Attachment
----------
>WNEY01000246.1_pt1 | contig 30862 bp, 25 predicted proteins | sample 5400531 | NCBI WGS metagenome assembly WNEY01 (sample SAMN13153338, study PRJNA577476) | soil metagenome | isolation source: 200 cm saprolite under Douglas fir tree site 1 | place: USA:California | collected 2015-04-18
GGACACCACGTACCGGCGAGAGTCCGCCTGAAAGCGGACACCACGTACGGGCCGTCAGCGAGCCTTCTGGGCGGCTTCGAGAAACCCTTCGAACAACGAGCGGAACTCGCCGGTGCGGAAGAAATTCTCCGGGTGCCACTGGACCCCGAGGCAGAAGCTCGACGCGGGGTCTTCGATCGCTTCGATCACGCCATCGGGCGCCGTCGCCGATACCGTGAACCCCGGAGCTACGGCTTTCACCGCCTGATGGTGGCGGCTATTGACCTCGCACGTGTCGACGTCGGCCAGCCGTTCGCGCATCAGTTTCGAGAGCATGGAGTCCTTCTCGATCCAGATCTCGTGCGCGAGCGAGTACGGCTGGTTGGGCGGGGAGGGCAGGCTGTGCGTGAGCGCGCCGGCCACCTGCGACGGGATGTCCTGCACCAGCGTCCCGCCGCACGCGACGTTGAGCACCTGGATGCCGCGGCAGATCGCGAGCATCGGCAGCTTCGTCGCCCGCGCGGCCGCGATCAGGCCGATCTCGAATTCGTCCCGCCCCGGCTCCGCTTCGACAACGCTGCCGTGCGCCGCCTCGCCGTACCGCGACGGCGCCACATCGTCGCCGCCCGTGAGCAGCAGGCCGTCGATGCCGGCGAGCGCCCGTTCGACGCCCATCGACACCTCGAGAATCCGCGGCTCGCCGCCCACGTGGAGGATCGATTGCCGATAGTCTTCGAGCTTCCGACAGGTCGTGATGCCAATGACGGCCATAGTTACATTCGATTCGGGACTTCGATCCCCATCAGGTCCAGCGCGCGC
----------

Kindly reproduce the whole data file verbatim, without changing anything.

>WNEY01000246.1_pt1 | contig 30862 bp, 25 predicted proteins | sample 5400531 | NCBI WGS metagenome assembly WNEY01 (sample SAMN13153338, study PRJNA577476) | soil metagenome | isolation source: 200 cm saprolite under Douglas fir tree site 1 | place: USA:California | collected 2015-04-18
GGACACCACGTACCGGCGAGAGTCCGCCTGAAAGCGGACACCACGTACGGGCCGTCAGCGAGCCTTCTGGGCGGCTTCGAGAAACCCTTCGAACAACGAGCGGAACTCGCCGGTGCGGAAGAAATTCTCCGGGTGCCACTGGACCCCGAGGCAGAAGCTCGACGCGGGGTCTTCGATCGCTTCGATCACGCCATCGGGCGCCGTCGCCGATACCGTGAACCCCGGAGCTACGGCTTTCACCGCCTGATGGTGGCGGCTATTGACCTCGCACGTGTCGACGTCGGCCAGCCGTTCGCGCATCAGTTTCGAGAGCATGGAGTCCTTCTCGATCCAGATCTCGTGCGCGAGCGAGTACGGCTGGTTGGGCGGGGAGGGCAGGCTGTGCGTGAGCGCGCCGGCCACCTGCGACGGGATGTCCTGCACCAGCGTCCCGCCGCACGCGACGTTGAGCACCTGGATGCCGCGGCAGATCGCGAGCATCGGCAGCTTCGTCGCCCGCGCGGCCGCGATCAGGCCGATCTCGAATTCGTCCCGCCCCGGCTCCGCTTCGACAACGCTGCCGTGCGCCGCCTCGCCGTACCGCGACGGCGCCACATCGTCGCCGCCCGTGAGCAGCAGGCCGTCGATGCCGGCGAGCGCCCGTTCGACGCCCATCGACACCTCGAGAATCCGCGGCTCGCCGCCCACGTGGAGGATCGATTGCCGATAGTCTTCGAGCTTCCGACAGGTCGTGATGCCAATGACGGCCATAGTTACATTCGATTCGGGACTTCGATCCCCATCAGGTCCAGCGCGCGC